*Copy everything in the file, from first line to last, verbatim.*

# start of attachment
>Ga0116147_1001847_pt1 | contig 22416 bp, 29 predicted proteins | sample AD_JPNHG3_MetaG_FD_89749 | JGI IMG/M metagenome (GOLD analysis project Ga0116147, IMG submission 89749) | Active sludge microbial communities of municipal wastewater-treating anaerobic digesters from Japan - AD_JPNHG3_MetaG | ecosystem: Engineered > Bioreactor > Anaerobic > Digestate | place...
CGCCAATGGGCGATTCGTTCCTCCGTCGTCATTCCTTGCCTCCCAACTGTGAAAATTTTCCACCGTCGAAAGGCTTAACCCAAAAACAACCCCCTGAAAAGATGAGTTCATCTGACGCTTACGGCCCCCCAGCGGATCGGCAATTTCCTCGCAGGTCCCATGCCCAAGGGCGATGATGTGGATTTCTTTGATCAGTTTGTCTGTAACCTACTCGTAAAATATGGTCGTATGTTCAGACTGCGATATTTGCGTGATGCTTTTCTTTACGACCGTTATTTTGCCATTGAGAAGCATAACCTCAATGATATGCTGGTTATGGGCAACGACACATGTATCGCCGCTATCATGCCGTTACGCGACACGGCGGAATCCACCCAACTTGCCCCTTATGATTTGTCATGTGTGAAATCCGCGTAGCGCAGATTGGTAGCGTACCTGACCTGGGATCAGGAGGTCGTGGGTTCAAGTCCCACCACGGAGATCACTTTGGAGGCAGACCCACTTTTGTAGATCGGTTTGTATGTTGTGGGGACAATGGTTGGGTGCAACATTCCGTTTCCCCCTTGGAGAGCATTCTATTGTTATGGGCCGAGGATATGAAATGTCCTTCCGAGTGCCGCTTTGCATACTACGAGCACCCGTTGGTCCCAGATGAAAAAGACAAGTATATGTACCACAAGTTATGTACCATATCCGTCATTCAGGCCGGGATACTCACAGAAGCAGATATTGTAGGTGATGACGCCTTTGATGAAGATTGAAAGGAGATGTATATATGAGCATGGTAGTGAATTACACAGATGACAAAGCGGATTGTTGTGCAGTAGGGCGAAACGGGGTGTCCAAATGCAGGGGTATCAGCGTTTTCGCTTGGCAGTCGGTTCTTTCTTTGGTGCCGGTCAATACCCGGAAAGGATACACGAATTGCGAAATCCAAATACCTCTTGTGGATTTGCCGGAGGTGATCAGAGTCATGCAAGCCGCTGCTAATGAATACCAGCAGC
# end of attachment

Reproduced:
>Ga0116147_1001847_pt1 | contig 22416 bp, 29 predicted proteins | sample AD_JPNHG3_MetaG_FD_89749 | JGI IMG/M metagenome (GOLD analysis project Ga0116147, IMG submission 89749) | Active sludge microbial communities of municipal wastewater-treating anaerobic digesters from Japan - AD_JPNHG3_MetaG | ecosystem: Engineered > Bioreactor > Anaerobic > Digestate | place...
CGCCAATGGGCGATTCGTTCCTCCGTCGTCATTCCTTGCCTCCCAACTGTGAAAATTTTCCACCGTCGAAAGGCTTAACCCAAAAACAACCCCCTGAAAAGATGAGTTCATCTGACGCTTACGGCCCCCCAGCGGATCGGCAATTTCCTCGCAGGTCCCATGCCCAAGGGCGATGATGTGGATTTCTTTGATCAGTTTGTCTGTAACCTACTCGTAAAATATGGTCGTATGTTCAGACTGCGATATTTGCGTGATGCTTTTCTTTACGACCGTTATTTTGCCATTGAGAAGCATAACCTCAATGATATGCTGGTTATGGGCAACGACACATGTATCGCCGCTATCATGCCGTTACGCGACACGGCGGAATCCACCCAACTTGCCCCTTATGATTTGTCATGTGTGAAATCCGCGTAGCGCAGATTGGTAGCGTACCTGACCTGGGATCAGGAGGTCGTGGGTTCAAGTCCCACCACGGAGATCACTTTGGAGGCAGACCCACTTTTGTAGATCGGTTTGTATGTTGTGGGGACAATGGTTGGGTGCAACATTCCGTTTCCCCCTTGGAGAGCATTCTATTGTTATGGGCCGAGGATATGAAATGTCCTTCCGAGTGCCGCTTTGCATACTACGAGCACCCGTTGGTCCCAGATGAAAAAGACAAGTATATGTACCACAAGTTATGTACCATATCCGTCATTCAGGCCGGGATACTCACAGAAGCAGATATTGTAGGTGATGACGCCTTTGATGAAGATTGAAAGGAGATGTATATATGAGCATGGTAGTGAATTACACAGATGACAAAGCGGATTGTTGTGCAGTAGGGCGAAACGGGGTGTCCAAATGCAGGGGTATCAGCGTTTTCGCTTGGCAGTCGGTTCTTTCTTTGGTGCCGGTCAATACCCGGAAAGGATACACGAATTGCGAAATCCAAATACCTCTTGTGGATTTGCCGGAGGTGATCAGAGTCATGCAAGCCGCTGCTAATGAATACCAGCAGC